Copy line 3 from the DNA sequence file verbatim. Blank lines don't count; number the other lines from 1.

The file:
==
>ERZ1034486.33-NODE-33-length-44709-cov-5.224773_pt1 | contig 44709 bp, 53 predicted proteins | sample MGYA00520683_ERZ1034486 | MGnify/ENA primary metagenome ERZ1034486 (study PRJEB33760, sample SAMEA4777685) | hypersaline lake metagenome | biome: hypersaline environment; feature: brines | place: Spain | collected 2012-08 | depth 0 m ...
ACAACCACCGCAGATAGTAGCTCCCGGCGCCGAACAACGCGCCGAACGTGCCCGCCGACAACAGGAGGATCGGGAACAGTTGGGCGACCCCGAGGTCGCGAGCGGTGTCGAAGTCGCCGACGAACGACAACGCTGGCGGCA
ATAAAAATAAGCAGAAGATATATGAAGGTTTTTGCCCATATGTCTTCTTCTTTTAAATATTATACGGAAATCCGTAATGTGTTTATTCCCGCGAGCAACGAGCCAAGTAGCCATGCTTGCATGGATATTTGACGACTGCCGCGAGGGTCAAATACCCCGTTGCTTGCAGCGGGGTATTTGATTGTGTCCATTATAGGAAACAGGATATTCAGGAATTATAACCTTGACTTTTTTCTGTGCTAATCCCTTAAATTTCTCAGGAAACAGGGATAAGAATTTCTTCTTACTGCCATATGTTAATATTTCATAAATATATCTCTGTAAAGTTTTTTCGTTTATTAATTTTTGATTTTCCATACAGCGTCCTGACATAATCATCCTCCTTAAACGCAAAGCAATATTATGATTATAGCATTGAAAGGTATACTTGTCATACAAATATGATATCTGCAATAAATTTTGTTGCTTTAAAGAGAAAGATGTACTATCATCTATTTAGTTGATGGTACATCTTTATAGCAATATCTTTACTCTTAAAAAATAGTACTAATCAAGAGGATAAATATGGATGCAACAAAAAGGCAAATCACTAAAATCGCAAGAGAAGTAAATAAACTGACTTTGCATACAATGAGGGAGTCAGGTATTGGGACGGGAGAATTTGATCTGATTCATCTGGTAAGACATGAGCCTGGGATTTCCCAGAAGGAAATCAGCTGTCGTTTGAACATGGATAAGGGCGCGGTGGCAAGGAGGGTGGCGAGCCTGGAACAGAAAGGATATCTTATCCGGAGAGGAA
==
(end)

ATAAAAATAAGCAGAAGATATATGAAGGTTTTTGCCCATATGTCTTCTTCTTTTAAATATTATACGGAAATCCGTAATGTGTTTATTCCCGCGAGCAACGAGCCAAGTAGCCATGCTTGCATGGATATTTGACGACTGCCGCGAGGGTCAAATACCCCGTTGCTTGCAGCGGGGTATTTGATTGTGTCCATTATAGGAAACAGGATATTCAGGAATTATAACCTTGACTTTTTTCTGTGCTAATCCCTTAAATTTCTCAGGAAACAGGGATAAGAATTTCTTCTTACTGCCATATGTTAATATTTCATAAATATATCTCTGTAAAGTTTTTTCGTTTATTAATTTTTGATTTTCCATACAGCGTCCTGACATAATCATCCTCCTTAAACGCAAAGCAATATTATGATTATAGCATTGAAAGGTATACTTGTCATACAAATATGATATCTGCAATAAATTTTGTTGCTTTAAAGAGAAAGATGTACTATCATCTATTTAGTTGATGGTACATCTTTATAGCAATATCTTTACTCTTAAAAAATAGTACTAATCAAGAGGATAAATATGGATGCAACAAAAAGGCAAATCACTAAAATCGCAAGAGAAGTAAATAAACTGACTTTGCATACAATGAGGGAGTCAGGTATTGGGACGGGAGAATTTGATCTGATTCATCTGGTAAGACATGAGCCTGGGATTTCCCAGAAGGAAATCAGCTGTCGTTTGAACATGGATAAGGGCGCGGTGGCAAGGAGGGTGGCGAGCCTGGAACAGAAAGGATATCTTATCCGGAGAGGAA